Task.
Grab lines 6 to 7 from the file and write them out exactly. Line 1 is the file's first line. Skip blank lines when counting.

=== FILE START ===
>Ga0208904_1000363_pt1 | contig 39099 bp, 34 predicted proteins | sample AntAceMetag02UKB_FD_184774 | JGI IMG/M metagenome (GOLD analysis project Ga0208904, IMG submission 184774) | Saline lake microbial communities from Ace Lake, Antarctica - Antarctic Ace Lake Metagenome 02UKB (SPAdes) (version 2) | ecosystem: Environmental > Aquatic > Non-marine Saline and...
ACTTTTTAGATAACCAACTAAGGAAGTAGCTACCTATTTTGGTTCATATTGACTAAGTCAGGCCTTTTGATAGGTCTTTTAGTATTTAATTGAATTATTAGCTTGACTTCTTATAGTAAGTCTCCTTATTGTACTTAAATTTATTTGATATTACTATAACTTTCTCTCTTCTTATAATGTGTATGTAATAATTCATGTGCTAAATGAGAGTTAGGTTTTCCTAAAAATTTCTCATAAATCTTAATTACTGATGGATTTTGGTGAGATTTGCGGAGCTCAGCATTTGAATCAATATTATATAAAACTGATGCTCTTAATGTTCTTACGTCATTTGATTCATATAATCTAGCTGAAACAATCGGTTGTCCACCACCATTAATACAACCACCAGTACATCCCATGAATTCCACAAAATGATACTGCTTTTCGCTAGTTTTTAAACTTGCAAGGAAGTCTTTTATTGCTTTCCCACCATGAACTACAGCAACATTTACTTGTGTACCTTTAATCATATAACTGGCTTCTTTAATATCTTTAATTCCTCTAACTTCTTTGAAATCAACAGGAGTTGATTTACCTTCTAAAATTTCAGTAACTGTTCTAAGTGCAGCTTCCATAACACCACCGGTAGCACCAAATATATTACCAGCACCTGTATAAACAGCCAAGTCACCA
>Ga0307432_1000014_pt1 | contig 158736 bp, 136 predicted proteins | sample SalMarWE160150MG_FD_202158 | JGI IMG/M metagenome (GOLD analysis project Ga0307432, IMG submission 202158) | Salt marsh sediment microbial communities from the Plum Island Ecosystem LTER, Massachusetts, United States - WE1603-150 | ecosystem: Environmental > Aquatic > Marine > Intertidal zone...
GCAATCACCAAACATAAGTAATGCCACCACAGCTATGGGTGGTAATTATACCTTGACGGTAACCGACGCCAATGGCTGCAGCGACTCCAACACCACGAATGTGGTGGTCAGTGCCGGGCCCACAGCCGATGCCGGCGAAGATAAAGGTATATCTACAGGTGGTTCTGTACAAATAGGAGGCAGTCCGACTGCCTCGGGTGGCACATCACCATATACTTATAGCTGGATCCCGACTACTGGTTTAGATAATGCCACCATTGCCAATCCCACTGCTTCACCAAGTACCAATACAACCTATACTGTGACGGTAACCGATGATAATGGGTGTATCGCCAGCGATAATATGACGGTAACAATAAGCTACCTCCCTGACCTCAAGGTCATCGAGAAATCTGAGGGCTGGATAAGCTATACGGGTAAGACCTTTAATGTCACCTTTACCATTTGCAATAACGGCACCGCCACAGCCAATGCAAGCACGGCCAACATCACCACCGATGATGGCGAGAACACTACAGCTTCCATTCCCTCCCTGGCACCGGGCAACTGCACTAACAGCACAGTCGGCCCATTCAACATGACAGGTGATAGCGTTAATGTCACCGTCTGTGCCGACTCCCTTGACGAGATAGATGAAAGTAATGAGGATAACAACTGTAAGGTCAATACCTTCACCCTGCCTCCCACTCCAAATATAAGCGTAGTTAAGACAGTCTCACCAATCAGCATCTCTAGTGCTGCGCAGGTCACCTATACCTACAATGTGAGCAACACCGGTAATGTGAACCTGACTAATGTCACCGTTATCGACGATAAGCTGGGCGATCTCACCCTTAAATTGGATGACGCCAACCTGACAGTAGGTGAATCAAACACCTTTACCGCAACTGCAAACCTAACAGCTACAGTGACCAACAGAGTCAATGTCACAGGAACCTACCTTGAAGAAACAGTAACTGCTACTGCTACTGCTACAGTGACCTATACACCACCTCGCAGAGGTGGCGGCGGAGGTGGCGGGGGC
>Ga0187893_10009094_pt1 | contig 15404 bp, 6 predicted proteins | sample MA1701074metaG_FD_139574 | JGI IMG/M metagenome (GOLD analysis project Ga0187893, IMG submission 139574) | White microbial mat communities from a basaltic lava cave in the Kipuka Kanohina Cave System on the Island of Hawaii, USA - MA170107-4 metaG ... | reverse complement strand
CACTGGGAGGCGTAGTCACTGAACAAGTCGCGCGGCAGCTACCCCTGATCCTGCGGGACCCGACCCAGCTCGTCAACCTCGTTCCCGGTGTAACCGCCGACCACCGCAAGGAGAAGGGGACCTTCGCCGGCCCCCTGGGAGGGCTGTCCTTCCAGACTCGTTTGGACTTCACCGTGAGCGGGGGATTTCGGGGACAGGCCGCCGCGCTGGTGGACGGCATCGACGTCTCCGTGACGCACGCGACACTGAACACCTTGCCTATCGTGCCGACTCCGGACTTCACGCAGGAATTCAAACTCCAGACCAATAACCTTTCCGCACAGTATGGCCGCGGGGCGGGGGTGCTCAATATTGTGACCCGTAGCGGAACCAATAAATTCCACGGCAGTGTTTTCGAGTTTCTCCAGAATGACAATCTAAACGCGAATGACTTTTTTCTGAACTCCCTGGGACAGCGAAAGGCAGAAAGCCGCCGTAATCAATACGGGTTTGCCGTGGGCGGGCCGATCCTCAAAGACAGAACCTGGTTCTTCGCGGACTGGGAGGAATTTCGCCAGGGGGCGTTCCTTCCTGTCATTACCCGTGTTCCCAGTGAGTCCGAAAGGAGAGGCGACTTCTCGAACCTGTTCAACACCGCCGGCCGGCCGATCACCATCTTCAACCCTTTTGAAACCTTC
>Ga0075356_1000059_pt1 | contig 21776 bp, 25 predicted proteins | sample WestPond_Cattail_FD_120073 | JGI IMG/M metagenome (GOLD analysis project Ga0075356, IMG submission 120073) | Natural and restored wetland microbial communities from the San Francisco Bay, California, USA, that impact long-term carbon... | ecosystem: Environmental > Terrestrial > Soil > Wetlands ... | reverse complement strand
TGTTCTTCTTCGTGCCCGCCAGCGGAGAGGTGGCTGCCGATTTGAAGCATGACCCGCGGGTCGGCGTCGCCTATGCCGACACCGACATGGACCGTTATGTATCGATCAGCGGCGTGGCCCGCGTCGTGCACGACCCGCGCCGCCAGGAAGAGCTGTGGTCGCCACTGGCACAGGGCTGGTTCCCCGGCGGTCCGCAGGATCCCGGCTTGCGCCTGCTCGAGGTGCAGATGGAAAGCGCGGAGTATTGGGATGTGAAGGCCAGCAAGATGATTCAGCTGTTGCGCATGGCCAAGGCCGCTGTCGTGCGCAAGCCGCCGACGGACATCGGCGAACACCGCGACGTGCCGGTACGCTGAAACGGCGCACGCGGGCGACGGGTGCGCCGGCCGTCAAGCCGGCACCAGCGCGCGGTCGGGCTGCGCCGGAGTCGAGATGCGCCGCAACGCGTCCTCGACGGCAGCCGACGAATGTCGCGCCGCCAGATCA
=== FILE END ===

CACTGGGAGGCGTAGTCACTGAACAAGTCGCGCGGCAGCTACCCCTGATCCTGCGGGACCCGACCCAGCTCGTCAACCTCGTTCCCGGTGTAACCGCCGACCACCGCAAGGAGAAGGGGACCTTCGCCGGCCCCCTGGGAGGGCTGTCCTTCCAGACTCGTTTGGACTTCACCGTGAGCGGGGGATTTCGGGGACAGGCCGCCGCGCTGGTGGACGGCATCGACGTCTCCGTGACGCACGCGACACTGAACACCTTGCCTATCGTGCCGACTCCGGACTTCACGCAGGAATTCAAACTCCAGACCAATAACCTTTCCGCACAGTATGGCCGCGGGGCGGGGGTGCTCAATATTGTGACCCGTAGCGGAACCAATAAATTCCACGGCAGTGTTTTCGAGTTTCTCCAGAATGACAATCTAAACGCGAATGACTTTTTTCTGAACTCCCTGGGACAGCGAAAGGCAGAAAGCCGCCGTAATCAATACGGGTTTGCCGTGGGCGGGCCGATCCTCAAAGACAGAACCTGGTTCTTCGCGGACTGGGAGGAATTTCGCCAGGGGGCGTTCCTTCCTGTCATTACCCGTGTTCCCAGTGAGTCCGAAAGGAGAGGCGACTTCTCGAACCTGTTCAACACCGCCGGCCGGCCGATCACCATCTTCAACCCTTTTGAAACCTTC
>Ga0075356_1000059_pt1 | contig 21776 bp, 25 predicted proteins | sample WestPond_Cattail_FD_120073 | JGI IMG/M metagenome (GOLD analysis project Ga0075356, IMG submission 120073) | Natural and restored wetland microbial communities from the San Francisco Bay, California, USA, that impact long-term carbon... | ecosystem: Environmental > Terrestrial > Soil > Wetlands ... | reverse complement strand